Risk minimisation the key for Cricket Australia’s domestic season as it looks to adapt to COVID-19

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This week a sporting goods manufacturer announced the production of the first cricket shoe specifically designed for women, a lightning response to the establishment of international women’s cricket a mere 86 years ago.

Cricket’s typically languid pace, together with the innate conservatism of we brown cardigan-wearing purists, explains why the game is not the first sport that springs to mind when the pandemic arts of “adaption” and “pivoting” are mentioned.

It was initially reckoned Australian cricket had dodged the worst of the COVID-19 crisis with Australia’s Women’s T20 World Cup victory back in March beating the shutdown by days, even as the grim economic forecasts that cost Cricket Australia (CA) chief executive Kevin Roberts his position created a sense of foreboding.

But now the cricket season looms and we seem no closer to a COVID-19 vaccine than to a Nathan Lyon triple century. Adapt and pivot, cricket must.

So far we have seen the postponement of the men’s version of the T20 World Cup that was scheduled for October 18 to November 15 and, inevitably, Australia’s T20 matches against West Indies that were to have served as a lead-up.

This unsurprisingly opened the window for the delayed and displaced Indian Premier League (IPL) to be contested from September 19 to November 10. This means some of Australia’s best players will be in the United Arab Emirates instead of wherever the first few rounds of Sheffield Shield matches are played.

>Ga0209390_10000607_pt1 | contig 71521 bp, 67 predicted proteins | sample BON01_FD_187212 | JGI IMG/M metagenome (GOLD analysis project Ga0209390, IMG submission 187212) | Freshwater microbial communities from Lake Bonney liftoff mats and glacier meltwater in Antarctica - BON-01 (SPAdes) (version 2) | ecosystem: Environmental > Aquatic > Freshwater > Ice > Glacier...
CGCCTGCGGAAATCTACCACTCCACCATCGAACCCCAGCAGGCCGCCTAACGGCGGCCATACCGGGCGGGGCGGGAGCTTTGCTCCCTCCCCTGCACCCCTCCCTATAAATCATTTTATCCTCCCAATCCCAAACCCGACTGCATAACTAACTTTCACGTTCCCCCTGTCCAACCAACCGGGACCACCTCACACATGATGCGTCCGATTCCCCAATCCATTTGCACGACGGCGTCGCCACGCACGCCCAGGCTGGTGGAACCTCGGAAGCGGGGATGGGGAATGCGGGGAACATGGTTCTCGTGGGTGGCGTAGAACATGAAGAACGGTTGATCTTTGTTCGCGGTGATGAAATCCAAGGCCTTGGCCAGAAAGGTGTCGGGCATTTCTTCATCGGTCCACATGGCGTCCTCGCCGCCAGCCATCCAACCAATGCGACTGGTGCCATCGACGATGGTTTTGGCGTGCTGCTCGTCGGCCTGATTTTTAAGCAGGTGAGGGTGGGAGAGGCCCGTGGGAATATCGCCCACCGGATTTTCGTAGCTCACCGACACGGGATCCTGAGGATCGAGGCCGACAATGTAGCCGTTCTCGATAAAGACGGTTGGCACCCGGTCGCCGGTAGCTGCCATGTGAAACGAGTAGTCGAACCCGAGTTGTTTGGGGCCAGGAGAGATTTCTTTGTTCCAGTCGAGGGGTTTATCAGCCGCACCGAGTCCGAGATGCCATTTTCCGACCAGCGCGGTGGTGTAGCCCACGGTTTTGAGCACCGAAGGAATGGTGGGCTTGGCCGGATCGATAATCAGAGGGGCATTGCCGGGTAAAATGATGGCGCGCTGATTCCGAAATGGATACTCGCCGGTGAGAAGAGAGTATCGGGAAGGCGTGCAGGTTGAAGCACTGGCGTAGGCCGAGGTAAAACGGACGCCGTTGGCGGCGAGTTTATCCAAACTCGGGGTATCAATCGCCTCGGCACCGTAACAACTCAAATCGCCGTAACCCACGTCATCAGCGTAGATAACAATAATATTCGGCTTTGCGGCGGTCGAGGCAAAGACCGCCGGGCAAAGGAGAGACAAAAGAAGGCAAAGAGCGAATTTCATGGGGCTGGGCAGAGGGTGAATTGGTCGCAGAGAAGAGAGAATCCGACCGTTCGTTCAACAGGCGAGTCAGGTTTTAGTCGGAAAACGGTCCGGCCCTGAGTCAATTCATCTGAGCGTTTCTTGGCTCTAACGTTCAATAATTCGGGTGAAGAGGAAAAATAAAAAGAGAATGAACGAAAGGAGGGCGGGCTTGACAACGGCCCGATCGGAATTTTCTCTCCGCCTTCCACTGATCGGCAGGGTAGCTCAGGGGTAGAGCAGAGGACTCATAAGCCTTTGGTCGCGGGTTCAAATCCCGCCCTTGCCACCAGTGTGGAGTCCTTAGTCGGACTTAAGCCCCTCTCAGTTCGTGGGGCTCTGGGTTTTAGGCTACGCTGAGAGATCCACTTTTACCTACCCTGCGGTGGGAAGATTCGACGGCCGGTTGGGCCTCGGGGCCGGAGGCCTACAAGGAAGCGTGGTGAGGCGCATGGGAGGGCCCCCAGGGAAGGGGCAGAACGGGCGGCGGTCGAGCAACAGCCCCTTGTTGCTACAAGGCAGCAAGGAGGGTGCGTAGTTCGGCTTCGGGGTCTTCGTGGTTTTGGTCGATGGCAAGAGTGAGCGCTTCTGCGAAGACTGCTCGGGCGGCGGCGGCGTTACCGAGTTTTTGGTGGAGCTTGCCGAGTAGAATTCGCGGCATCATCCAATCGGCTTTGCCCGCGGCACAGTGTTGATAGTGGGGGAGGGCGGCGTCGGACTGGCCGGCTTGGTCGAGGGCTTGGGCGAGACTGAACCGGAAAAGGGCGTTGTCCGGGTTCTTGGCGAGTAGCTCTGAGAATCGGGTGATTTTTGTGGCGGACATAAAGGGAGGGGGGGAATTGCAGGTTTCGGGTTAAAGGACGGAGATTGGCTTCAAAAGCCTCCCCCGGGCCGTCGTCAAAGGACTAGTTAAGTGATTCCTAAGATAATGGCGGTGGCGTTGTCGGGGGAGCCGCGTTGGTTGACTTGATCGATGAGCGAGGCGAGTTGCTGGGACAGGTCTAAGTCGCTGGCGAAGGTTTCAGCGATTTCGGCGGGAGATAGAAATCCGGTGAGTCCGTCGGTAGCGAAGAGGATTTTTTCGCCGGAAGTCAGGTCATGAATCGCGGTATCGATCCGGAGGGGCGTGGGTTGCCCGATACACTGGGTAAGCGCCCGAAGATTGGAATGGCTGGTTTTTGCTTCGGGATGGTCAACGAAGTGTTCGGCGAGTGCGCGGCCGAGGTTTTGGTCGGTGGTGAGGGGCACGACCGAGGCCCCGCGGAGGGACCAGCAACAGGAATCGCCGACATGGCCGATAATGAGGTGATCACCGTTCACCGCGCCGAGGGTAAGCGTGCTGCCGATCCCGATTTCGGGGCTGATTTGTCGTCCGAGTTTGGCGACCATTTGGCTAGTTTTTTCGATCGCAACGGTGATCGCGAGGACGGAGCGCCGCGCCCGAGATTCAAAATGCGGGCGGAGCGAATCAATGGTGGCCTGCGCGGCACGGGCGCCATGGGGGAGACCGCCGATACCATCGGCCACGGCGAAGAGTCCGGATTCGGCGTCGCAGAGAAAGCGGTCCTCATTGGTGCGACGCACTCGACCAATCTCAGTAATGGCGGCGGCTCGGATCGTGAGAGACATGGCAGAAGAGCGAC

The likelihood stars such as Patrick Cummins, Steve Smith and David Warner will miss the start of the domestic season has caused some anguish among those who claim red-ball games in Australia should trump the IPL — notwithstanding that the Sheffield Shield routinely commences without Australian representatives while they are fulfilling the contractual obligation of obscure one-day internationals in October and early November.

Steve Smith smiles while standing in the field.

Steve Smith smiles while standing in the field.

Steve Smith’s appearances for the Blues in the Sheffield Shield season may be limited.(AAP: Albert Perez)

While you might argue national representation provides a more credible leave pass than personal IPL contracts, it would be churlish — and politically naive — to stop players earning extra income when CA is negotiating wage cuts.

And any insistence Smith turns out for NSW or Cummins has a trundle at Bellerive Oval seems even less compelling given Australia is relying on India to enter quarantine in Australia for two weeks before playing Test and ODI series reportedly worth $300 million.

As it stands, Australia will play three ODIs and three T20s against England that were originally scheduled for July in September. Those with IPL contracts will then travel to the UAE by which time we should know if Smith’s sanitising routine is as quirky as his batting.

With the international schedule remodelled thus, attention has turned to the very problematic domestic season.